Georgia - Country Commercial Guide
Agricultural Sector

This is a best prospect industry sector for this country.  Includes a market overview and trade data.

Last published date: 2022-08-07


Georgia’s fertile soil and favorable climate support production of a wide variety of high‐value agricultural products, including grapes and wine, berries, nuts (hazelnuts, almonds, walnuts, and chestnuts), citrus fruits, apples, peaches, and apricots.  However, the rugged and mountainous territory also limits total available arable acreage, especially for field crops. Russia traditionally received most of Georgia’s exports but, since Georgia signed a DCFTA with the EU in 2014, Georgia has focused on developing European markets.  Georgia also grows an increasing quantity of crops, including vegetables and corn, for domestic consumption.  Georgia relies on imported powdered milk, meat products, and wheat imports.  Starting in June 2021, wheat imports from Russia have been largely replaced by wheat flour imports due to Russia’s export duties on wheat.

For Georgia, agriculture remains an important sector in terms of GDP contribution.  Agriculture accounted for 7-8 percent of GDP for the last five years.  The sector also provides an important safety net for the rural population, considering that over 40 percent of Georgia’s population lives in rural areas.  According to the most recent agricultural census conducted in 2014, the share of commercial farms in agricultural production remained low.  The overwhelming majority of households  (93.6 percent) own less than two hectares of agricultural land.  Only 4.8 percent of households own two to five hectares of land, and 1.5 percent own more than five hectares.  With such an ownership structure, commercial farming remains underdeveloped.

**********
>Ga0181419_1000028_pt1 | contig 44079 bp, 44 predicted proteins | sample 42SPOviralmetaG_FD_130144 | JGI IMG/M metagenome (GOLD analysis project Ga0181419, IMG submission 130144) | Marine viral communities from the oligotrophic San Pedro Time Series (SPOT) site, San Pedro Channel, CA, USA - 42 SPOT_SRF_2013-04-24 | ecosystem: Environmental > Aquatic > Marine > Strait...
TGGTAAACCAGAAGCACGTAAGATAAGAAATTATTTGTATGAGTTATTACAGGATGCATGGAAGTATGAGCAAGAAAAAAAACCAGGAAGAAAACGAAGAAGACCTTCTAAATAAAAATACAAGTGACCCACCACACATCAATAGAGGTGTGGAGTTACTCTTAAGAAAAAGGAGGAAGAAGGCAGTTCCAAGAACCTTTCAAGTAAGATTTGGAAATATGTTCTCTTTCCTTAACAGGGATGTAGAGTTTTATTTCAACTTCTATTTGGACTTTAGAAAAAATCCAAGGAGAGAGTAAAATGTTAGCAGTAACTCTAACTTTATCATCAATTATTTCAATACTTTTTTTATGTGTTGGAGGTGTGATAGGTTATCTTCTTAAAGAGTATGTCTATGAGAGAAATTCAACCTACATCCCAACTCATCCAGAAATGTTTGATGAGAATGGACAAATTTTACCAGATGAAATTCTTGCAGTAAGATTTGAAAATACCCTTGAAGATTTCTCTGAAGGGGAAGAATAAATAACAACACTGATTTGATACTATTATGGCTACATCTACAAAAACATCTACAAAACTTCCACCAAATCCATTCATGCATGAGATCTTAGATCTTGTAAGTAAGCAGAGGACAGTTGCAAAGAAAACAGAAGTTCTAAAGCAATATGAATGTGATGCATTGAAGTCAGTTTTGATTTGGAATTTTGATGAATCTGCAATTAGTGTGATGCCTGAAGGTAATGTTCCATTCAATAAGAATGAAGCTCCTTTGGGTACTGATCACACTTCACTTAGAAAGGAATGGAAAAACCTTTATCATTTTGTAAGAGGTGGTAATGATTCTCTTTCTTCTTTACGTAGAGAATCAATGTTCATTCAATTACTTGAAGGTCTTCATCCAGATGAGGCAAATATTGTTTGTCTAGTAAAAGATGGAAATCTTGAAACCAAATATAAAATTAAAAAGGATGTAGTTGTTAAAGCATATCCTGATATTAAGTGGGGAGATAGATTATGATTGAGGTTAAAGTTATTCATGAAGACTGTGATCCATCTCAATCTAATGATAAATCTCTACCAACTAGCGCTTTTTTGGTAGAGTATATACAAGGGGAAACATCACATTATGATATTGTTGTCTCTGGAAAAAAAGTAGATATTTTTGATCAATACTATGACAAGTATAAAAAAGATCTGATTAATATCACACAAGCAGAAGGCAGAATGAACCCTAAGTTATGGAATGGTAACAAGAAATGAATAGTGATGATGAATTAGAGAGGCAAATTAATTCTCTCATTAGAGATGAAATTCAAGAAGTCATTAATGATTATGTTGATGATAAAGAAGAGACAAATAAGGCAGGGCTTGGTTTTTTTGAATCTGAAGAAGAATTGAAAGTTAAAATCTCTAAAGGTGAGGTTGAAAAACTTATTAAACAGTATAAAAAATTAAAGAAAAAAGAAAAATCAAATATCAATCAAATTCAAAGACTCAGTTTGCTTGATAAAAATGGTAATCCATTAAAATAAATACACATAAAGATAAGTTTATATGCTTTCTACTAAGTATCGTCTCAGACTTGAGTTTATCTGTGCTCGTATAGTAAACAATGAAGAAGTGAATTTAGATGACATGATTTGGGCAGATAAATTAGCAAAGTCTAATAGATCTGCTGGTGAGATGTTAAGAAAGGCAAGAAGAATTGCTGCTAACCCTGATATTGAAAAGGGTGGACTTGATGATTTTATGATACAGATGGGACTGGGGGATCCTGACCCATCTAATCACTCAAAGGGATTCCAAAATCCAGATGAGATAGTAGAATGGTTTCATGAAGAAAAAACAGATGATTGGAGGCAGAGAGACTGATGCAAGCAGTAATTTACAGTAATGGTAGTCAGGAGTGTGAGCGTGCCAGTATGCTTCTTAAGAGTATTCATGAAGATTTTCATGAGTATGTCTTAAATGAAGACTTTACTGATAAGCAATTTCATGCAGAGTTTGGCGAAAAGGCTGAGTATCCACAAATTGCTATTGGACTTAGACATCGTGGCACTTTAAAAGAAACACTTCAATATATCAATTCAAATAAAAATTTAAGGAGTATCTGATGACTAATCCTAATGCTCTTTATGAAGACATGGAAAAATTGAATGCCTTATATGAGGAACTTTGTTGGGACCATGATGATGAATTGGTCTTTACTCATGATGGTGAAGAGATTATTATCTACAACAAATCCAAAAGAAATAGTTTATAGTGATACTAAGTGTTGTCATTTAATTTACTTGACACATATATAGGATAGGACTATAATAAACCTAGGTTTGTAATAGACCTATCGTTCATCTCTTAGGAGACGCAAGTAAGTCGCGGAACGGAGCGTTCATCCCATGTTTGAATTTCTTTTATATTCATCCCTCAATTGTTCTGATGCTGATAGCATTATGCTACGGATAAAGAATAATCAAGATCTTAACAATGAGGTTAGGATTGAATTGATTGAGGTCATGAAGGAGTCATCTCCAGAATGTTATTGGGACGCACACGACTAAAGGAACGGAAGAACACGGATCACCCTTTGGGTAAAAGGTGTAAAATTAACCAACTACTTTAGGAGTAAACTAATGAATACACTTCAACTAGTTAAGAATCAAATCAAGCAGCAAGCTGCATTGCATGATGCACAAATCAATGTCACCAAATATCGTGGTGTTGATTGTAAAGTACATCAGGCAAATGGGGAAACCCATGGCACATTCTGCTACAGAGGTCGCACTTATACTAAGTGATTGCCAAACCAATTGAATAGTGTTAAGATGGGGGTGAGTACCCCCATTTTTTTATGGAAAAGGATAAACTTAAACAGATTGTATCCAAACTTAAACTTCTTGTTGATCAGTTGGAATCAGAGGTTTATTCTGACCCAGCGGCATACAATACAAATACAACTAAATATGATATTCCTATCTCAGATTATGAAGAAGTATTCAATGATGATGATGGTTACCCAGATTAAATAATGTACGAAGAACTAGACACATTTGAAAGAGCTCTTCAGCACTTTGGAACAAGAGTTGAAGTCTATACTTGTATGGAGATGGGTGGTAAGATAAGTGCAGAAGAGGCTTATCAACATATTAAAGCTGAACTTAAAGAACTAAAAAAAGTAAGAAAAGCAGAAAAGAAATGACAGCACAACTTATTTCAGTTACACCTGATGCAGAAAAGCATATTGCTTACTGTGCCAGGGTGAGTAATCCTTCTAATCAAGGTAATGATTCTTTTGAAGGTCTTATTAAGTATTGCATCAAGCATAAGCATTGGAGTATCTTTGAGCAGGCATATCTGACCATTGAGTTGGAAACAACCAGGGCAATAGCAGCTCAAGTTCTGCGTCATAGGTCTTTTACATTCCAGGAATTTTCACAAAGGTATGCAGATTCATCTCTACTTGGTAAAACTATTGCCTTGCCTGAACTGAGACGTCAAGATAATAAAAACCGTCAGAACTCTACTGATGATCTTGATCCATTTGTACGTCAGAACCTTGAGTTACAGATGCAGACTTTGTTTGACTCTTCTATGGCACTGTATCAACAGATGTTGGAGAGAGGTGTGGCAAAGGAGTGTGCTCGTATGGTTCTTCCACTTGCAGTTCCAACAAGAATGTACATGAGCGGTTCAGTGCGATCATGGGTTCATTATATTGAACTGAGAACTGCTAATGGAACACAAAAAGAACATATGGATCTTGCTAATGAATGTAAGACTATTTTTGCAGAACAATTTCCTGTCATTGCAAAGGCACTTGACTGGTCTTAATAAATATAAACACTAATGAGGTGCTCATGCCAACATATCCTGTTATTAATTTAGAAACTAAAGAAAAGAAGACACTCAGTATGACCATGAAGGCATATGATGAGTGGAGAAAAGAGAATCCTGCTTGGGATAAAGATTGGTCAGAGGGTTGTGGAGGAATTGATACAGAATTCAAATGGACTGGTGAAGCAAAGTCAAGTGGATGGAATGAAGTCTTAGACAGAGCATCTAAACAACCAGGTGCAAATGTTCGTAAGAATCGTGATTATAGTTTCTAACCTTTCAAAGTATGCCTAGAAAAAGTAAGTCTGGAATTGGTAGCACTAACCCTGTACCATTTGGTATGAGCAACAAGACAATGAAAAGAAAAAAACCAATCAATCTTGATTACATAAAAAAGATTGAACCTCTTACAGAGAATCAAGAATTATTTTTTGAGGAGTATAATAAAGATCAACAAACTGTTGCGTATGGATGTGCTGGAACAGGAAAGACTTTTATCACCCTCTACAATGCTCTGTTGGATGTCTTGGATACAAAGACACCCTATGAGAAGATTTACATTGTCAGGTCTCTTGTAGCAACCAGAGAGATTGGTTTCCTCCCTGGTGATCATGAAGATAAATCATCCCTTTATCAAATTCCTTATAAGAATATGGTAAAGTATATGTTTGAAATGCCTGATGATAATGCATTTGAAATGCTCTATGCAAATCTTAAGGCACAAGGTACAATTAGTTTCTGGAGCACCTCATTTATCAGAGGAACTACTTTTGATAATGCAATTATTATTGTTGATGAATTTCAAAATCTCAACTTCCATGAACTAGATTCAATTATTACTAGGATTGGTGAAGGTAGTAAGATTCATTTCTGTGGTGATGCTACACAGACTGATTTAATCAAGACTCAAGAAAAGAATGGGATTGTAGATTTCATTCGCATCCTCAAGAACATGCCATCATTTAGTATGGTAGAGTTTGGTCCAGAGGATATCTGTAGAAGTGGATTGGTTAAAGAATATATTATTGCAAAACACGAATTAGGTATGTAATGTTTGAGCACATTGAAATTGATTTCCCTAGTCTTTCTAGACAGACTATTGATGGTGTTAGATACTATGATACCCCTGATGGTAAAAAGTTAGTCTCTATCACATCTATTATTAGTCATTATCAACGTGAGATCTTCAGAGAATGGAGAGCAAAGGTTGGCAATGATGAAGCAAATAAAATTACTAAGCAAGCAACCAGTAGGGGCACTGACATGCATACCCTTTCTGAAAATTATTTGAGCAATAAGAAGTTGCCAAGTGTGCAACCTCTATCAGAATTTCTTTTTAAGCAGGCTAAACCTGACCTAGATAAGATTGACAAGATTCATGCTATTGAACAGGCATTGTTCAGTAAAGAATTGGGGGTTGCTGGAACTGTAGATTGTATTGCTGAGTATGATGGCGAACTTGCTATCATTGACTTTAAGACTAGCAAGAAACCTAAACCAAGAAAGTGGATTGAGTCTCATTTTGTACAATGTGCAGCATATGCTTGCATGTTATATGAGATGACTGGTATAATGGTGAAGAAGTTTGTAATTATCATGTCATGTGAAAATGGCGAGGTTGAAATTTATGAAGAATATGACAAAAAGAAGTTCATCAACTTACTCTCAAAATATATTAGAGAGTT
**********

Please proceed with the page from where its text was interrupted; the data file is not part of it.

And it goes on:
As a result of land reform, the Georgian government has privatized over 45 percent and leased about 30 percent of the country’s agricultural land.  The law on Privatization of State‐owned Agricultural Land was passed in July 2005, which increased efficiency and output in the agricultural sector.  The new Constitution that came into force in December 2018 imposed restrictions on the sale of agricultural land to foreigners.  The Constitution also states that exclusions may be specified in Organic Law, which has higher authority than regular laws and requires votes from at least two-thirds of Parliament to pass.  The parliament adopted a law in 2019 which allows foreigners to purchase land under an investment plan and other preconditions.   

The Georgian government identified agriculture as a priority for development and considerably increased funding for the sector, although priorities and programs change frequently.  It has also set up the Agriculture Investment Fund to support the sector by providing credit to farmers.  Governmental programs implemented through the Rural Development Agency, such as Plant the Future, Preferential Agrocredit, etc., may create additional demand among farmers  for equipment and inputs supplied from abroad, including from the United States.

Leading Sub-Sector:  Food Processing and Packaging